We are a family of hunters. As a child, I was taught to cherish, value and respect the animals we hunt and the environment in which they live. It was an easy lesson. My family's 40-acre homestead is situated within a designated wilderness, surrounded by a national wildlife refuge that adjoins Katmai National Park. I grew up sharing the wilderness with the wildest of living beings. Summers, I ran barefoot through the tundra hunting small game with my bow, spent hours fishing the streams, and trapped during winters.
The hope and promise of a game-rich land first attracted my parents to the area. And the Bristol Bay region of the Alaskan Peninsula is nothing if not game-rich. With a host of species ranging from the world's largest brown bears to herds of caribou and an abundant moose population, it was an ideal place for a young family to start a guiding business 35 years ago. But it's the wilderness that has kept our family here – a healthy, fully intact ecosystem that has allowed us to live the majority of our years surviving, thriving and enjoying this place we call home.
Our “lodge” is tiny. It consists of a 24-foot x 24-foot rustic main building my father built in 1987, along with a modest scattering of outbuildings constructed utilizing surplus World War II Jamesway arches. My parents still insist we paint everything "tundra brown" or "alder green" to better blend in with our surroundings. "We don't want to stand out and be an eyesore," Mom explained while covering our buildings in drab colors. When early, archaic, home-solar panels came out, my father installed them on our roof. He later invested 20 years of research and experimentation into a tiny wind generator that produces the majority of our power.
The desire to be small, sustainable and conscientious has passed from my parents to my brother and me as we slowly begin taking on the family business. The interdependence of everything is magnified out here, as is our reliance on the wildlife and wilderness that is amplified in such remote existence. But our understanding and appreciation for wild places are not shared by all. One prime example is the highly controversial proposed Pebble Mine.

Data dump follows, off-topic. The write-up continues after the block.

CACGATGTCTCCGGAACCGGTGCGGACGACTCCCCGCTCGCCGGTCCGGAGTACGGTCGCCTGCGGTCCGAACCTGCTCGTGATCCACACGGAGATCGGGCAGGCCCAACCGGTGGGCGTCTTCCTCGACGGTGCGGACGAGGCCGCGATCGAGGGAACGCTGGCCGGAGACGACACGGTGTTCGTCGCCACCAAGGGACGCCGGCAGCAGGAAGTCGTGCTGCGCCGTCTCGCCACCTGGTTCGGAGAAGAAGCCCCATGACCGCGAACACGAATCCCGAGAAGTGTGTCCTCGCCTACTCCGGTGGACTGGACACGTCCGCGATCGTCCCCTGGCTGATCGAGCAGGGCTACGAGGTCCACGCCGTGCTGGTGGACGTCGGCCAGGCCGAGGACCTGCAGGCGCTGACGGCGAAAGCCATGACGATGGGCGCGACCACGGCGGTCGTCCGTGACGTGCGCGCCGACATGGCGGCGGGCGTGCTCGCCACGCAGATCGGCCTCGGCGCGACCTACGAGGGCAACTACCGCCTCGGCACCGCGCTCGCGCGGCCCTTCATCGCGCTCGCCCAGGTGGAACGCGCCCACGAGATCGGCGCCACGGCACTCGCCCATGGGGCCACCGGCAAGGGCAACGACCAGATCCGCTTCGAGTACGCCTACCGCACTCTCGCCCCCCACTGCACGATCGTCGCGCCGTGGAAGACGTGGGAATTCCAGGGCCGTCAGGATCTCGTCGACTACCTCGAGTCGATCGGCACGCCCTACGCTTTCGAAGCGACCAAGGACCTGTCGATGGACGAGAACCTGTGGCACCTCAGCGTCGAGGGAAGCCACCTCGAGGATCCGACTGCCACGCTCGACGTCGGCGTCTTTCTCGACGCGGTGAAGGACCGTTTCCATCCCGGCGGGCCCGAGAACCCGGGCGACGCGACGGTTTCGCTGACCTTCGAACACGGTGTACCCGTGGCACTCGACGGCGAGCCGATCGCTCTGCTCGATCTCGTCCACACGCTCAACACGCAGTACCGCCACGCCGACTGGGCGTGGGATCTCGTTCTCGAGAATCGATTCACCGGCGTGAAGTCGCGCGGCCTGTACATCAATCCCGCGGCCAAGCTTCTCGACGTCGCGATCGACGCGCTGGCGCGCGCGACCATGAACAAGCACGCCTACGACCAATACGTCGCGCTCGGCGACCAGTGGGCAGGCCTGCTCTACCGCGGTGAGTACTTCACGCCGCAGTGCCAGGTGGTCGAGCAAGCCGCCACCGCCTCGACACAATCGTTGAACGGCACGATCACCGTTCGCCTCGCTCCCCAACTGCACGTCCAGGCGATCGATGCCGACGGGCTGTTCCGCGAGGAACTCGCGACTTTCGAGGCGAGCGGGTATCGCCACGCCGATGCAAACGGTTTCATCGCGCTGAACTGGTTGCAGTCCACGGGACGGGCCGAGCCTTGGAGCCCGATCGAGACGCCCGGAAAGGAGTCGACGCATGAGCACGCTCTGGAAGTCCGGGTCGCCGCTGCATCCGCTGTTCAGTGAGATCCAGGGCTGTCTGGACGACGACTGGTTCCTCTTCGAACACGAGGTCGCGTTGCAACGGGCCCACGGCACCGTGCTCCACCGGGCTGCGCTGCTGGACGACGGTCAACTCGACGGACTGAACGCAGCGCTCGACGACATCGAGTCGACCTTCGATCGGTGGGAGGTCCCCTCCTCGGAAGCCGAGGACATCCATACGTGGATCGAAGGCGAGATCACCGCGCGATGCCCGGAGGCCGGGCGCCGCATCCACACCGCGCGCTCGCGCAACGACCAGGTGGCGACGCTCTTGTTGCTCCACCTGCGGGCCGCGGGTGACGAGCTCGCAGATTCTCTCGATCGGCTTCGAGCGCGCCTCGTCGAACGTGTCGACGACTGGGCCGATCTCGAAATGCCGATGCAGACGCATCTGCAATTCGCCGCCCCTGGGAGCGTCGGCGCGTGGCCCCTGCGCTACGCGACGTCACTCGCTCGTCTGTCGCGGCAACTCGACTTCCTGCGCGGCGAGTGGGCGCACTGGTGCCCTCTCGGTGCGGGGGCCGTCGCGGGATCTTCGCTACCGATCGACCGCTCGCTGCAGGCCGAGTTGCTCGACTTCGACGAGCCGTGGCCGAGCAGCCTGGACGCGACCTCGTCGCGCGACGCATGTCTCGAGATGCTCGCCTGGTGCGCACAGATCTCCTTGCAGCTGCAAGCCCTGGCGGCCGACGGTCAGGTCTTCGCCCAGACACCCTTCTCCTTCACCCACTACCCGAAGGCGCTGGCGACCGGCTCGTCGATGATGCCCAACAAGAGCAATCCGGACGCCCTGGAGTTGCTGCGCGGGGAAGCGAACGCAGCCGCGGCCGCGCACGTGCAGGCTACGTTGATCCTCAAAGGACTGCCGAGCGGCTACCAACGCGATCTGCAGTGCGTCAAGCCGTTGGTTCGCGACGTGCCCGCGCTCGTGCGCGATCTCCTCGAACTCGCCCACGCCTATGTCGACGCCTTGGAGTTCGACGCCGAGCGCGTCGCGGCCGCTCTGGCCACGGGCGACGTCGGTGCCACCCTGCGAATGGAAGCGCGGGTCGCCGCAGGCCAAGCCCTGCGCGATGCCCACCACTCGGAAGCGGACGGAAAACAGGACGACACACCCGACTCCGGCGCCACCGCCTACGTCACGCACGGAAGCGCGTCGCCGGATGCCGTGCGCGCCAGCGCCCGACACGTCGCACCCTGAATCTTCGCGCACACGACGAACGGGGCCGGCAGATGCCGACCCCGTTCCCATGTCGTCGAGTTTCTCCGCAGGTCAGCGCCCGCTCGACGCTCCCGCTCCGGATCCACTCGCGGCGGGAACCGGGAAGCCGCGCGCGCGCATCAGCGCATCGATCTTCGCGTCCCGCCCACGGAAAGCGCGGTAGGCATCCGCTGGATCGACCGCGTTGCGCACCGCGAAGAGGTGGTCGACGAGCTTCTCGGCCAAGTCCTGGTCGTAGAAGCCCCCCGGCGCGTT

Mining, like hunting, when done responsibly and sustainably, can greatly benefit our state. This country needs jobs and raw materials, an angle the Pebble Partnership isn't afraid to exploit. But the problem is location and magnitude. The foreign-owned open-pit mine has the makings to be the world's largest and would sit at the headwaters of the most massive sockeye salmon run on the planet. While it is well established that Pebble has the potential to irrevocably change the most valuable salmon fishery worldwide, what does that mean for hunters?
The mine would negatively affect game animals in three significant ways: destroying the food source, habitat degradation and increased hunting pressure.
The Alaskan Peninsula is one of the world's last great game fields primarily due to the seasonable accessibility to high caloric fish for brown bears. Salmon are the lifeblood of this area. Without them, the entire region's ecosystem would slowly collapse. Even herbivores such as caribou and moose depend on salmon as the decomposing carcasses create an influx of nitrogen, enriching and fertilizing soil and vegetation surrounding the streams. A mine of this size expels billions of gallons of wastewater and would involve dams implicitly leaking toxic chemicals into surrounding waterways. Gambling that toxin-filled lakes sitting on porous soil in a seismically active area will never leak is a fool's bet. Statistically, it is a certainty. What's more is that an unintended consequence of the resource extraction involves intentional flooding of an area that reduces critical, seasonal forage – the very item that serves as sustenance for all the region's herbivores.